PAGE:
Possible subjects could be big or small, personal or public. We’re interested in intersections between deeply personal decisions and those that affect larger communities.
- How is risk intertwined with life decisions like entering relationships, starting or ending a pregnancy, or revealing a sexual or gender preference?
- How do the risks associated with social interactions, whether online or in person, affect people’s behavior or speech?
- How does risk relate to deeply held religious and/or political beliefs, especially within a pluralistic society?
- Why do some people actively seek risk, and how does this affect their quality of life?
- How are emerging technologies such as gene editing and artificial intelligence changing the nature of the risks we face?
- How do we think about and approach potentially catastrophic risks such as a large asteroid colliding with the earth, nuclear war, or the possibility of artificial intelligence superseding human intelligence?
Above all, we are looking for vivid narratives—true stories, rich with scene, character, detail, and a distinctive voice—with unique insights into these questions.
Creative Nonfiction editors will award $1,000 for best essay and $500 for runner-up, and all essays submitted will be considered for publication.
Guidelines: Essays must be previously unpublished and no longer than 4,000 words. All essays must tell true stories and be factually accurate. Everything we publish goes through a rigorous fact-checking process, and editors may ask for sources and citations.
There is a $20 reading fee, waived for current subscribers.** You can also submit and become a subscriber, extend your subscription, or give a gift subscription by submitting $25 to include a 4-issue subscription to Creative Nonfiction (US addresses only). Multiple entries are welcome ($20/essay, becoming a subscriber is recommended instead) as are entries from outside the United States (though due to shipping costs the rate will be higher if you choose to include a subscription--$43 to Canada or $60 elsewhere).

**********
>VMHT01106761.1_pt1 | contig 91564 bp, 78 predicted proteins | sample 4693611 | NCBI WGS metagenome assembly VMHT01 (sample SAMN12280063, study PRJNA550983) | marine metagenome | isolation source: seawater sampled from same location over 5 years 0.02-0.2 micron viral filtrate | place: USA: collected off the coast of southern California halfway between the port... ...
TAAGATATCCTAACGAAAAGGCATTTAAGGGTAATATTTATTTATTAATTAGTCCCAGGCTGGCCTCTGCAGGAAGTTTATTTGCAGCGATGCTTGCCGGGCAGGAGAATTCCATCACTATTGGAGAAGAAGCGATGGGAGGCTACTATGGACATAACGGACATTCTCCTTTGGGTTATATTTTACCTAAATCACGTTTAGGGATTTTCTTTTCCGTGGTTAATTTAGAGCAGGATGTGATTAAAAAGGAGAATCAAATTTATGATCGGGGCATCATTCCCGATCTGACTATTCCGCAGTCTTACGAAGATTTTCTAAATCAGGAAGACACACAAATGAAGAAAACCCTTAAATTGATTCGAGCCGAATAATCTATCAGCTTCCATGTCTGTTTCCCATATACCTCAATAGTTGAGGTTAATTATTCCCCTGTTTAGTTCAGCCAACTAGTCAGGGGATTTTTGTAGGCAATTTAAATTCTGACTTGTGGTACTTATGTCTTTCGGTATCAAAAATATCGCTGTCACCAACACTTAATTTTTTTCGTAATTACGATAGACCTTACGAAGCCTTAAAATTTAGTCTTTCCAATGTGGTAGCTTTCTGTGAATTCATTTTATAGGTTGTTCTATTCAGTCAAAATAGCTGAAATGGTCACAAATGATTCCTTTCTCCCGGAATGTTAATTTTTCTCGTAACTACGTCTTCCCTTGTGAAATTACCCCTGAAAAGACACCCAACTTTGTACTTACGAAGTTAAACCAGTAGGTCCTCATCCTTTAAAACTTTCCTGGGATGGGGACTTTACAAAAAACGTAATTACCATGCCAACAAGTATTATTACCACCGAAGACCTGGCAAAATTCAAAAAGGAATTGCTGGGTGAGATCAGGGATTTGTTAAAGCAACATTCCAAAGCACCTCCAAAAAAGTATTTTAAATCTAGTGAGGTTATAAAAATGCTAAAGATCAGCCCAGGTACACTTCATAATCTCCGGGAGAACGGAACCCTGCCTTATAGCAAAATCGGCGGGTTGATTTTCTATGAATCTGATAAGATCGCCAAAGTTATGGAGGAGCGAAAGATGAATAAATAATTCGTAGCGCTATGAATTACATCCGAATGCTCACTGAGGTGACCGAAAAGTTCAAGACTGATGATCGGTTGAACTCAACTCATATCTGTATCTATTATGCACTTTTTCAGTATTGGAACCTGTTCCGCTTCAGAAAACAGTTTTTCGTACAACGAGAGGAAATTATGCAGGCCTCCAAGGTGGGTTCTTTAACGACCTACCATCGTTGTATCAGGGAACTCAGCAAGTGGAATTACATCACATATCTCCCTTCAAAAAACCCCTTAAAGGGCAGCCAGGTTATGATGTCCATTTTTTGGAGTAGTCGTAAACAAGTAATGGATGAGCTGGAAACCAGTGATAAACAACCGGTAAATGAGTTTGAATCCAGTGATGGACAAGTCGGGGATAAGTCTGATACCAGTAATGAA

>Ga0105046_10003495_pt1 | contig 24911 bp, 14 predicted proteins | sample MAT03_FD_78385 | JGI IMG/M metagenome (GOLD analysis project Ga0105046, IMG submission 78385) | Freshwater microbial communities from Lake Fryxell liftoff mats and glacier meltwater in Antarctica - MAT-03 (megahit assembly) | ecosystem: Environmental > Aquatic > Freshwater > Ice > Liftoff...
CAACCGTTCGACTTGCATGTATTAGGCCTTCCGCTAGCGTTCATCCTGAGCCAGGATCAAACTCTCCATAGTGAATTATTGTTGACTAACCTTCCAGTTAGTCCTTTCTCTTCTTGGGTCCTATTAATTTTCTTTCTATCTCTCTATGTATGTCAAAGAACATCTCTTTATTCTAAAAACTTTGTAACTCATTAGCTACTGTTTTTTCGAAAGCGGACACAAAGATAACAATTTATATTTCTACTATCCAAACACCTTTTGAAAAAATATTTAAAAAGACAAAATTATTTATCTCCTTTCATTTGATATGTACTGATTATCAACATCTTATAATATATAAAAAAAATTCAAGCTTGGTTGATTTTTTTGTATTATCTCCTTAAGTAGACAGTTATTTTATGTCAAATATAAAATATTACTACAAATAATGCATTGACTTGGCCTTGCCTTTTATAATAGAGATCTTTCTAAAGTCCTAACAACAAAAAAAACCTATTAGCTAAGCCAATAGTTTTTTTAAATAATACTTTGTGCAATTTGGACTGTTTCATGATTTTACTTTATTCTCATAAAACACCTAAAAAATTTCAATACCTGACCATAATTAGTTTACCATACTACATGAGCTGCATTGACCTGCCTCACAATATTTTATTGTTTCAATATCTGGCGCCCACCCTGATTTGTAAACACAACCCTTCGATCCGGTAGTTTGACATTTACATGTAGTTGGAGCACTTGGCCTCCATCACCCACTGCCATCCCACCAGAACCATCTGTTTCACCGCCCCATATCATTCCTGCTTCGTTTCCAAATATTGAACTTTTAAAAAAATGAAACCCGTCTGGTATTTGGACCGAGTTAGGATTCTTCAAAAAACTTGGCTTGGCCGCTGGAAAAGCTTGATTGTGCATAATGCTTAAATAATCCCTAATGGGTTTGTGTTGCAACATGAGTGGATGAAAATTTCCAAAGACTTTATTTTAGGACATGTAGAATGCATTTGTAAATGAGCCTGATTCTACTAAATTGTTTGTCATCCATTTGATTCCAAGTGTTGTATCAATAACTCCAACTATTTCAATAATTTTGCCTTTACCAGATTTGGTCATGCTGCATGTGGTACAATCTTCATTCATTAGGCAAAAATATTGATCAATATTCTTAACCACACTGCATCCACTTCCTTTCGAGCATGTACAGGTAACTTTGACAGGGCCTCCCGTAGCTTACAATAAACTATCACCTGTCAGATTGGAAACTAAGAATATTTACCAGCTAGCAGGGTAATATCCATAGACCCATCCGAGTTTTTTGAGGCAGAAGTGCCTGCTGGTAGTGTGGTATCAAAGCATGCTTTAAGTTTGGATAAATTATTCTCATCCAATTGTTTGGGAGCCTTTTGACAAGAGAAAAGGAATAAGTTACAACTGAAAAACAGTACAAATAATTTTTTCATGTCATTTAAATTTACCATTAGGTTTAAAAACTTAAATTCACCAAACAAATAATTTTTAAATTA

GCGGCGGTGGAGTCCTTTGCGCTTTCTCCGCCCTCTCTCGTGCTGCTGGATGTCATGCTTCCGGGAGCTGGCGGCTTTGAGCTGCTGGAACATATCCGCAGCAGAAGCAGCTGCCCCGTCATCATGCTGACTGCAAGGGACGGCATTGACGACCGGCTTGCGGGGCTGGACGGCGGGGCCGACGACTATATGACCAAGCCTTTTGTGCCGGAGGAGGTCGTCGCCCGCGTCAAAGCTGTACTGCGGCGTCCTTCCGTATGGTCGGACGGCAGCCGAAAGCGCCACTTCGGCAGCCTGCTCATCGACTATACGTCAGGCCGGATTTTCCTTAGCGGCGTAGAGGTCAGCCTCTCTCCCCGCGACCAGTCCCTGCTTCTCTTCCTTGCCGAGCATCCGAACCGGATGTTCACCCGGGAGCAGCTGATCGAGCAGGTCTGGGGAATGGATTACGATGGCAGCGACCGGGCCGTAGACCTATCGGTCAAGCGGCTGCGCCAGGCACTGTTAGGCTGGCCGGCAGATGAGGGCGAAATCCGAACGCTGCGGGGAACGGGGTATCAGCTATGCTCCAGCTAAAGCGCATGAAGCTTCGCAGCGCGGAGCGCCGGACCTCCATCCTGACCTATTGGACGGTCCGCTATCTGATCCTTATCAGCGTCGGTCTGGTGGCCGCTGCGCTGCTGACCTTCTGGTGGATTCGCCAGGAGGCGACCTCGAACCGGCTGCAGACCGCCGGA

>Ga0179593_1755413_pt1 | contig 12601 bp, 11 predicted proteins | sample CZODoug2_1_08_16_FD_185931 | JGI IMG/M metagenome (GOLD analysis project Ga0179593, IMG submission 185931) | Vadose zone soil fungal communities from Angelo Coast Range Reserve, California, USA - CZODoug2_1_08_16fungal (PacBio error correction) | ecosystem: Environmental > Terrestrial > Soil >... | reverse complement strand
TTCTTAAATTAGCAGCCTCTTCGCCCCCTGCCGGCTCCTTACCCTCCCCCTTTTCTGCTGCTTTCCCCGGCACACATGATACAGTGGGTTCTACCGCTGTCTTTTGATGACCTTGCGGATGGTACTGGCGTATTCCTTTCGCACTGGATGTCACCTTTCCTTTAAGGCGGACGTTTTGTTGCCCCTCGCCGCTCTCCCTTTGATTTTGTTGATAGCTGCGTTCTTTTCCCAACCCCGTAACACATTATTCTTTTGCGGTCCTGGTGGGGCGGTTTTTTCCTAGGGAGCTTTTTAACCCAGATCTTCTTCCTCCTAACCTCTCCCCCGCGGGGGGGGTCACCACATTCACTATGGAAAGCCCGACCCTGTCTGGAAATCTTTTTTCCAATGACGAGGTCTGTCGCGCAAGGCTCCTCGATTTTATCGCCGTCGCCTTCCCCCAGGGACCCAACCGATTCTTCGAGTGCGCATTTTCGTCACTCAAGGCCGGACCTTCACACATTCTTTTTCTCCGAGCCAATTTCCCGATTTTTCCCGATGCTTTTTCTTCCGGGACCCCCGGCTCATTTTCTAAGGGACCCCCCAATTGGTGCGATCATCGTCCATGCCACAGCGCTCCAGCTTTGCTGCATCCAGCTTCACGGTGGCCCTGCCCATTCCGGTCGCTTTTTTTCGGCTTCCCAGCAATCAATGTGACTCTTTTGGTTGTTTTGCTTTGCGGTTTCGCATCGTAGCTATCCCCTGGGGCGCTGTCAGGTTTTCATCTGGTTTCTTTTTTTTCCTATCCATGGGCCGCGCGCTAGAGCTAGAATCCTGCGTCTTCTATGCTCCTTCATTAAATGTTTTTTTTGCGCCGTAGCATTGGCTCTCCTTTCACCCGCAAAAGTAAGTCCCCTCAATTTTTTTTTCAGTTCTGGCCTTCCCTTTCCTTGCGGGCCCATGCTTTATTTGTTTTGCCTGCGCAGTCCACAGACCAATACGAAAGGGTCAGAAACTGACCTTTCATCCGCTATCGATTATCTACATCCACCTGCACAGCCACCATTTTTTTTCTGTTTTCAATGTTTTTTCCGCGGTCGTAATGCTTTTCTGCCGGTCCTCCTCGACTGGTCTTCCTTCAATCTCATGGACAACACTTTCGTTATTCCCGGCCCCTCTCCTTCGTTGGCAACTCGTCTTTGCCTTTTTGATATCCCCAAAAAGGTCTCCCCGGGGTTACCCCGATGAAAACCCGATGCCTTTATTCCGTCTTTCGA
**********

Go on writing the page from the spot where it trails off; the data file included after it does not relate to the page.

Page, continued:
To submit by regular mail:
Postmark deadline: Monday, November 6, 2017. Mail essay plus a cover letter and entry fee to:
c/o Creative Nonfiction
5119 Coral Street
Pittsburgh, PA 15224
To submit online, proceed through the form below.
Deadline to upload files: 11:59 pm Eastern Time, Monday, November 6, 2017.
**Please note that we will check all submissions against our subscriber database. Submissions uploaded through the free option by non-subscribers will not be read. If you are not a subscriber, please proceed through the form below.
The Creative Nonfiction Foundation is pleased to announce that, with support from the National Endowment for the Arts, we’re starting a new monthly magazine, set to debut this fall. Each issue of True Story will feature one exceptional work of creative nonfiction, which will be distributed in print and digitally (though not available online).
Submissions should be between 5,000 and 10,000 words long, on any subject, in any style. Surprise us! The only rules are that all work submitted must be nonfiction and original to the author, and we will not consider previously published work.
We’ll pay $300 on publication and give you 10 free copies of “your” issue.
We’ll do our best to respond to submissions within three months. We can’t promise to consider work submitted for True Story for any of CNF’s other projects or publications—but we reserve the right to do so.
Guidelines: Essays must be previously unpublished and no longer than 10,000 words. Multiple submissions are welcome, as are entries from outside the United States. You may submit essays online or by regular mail: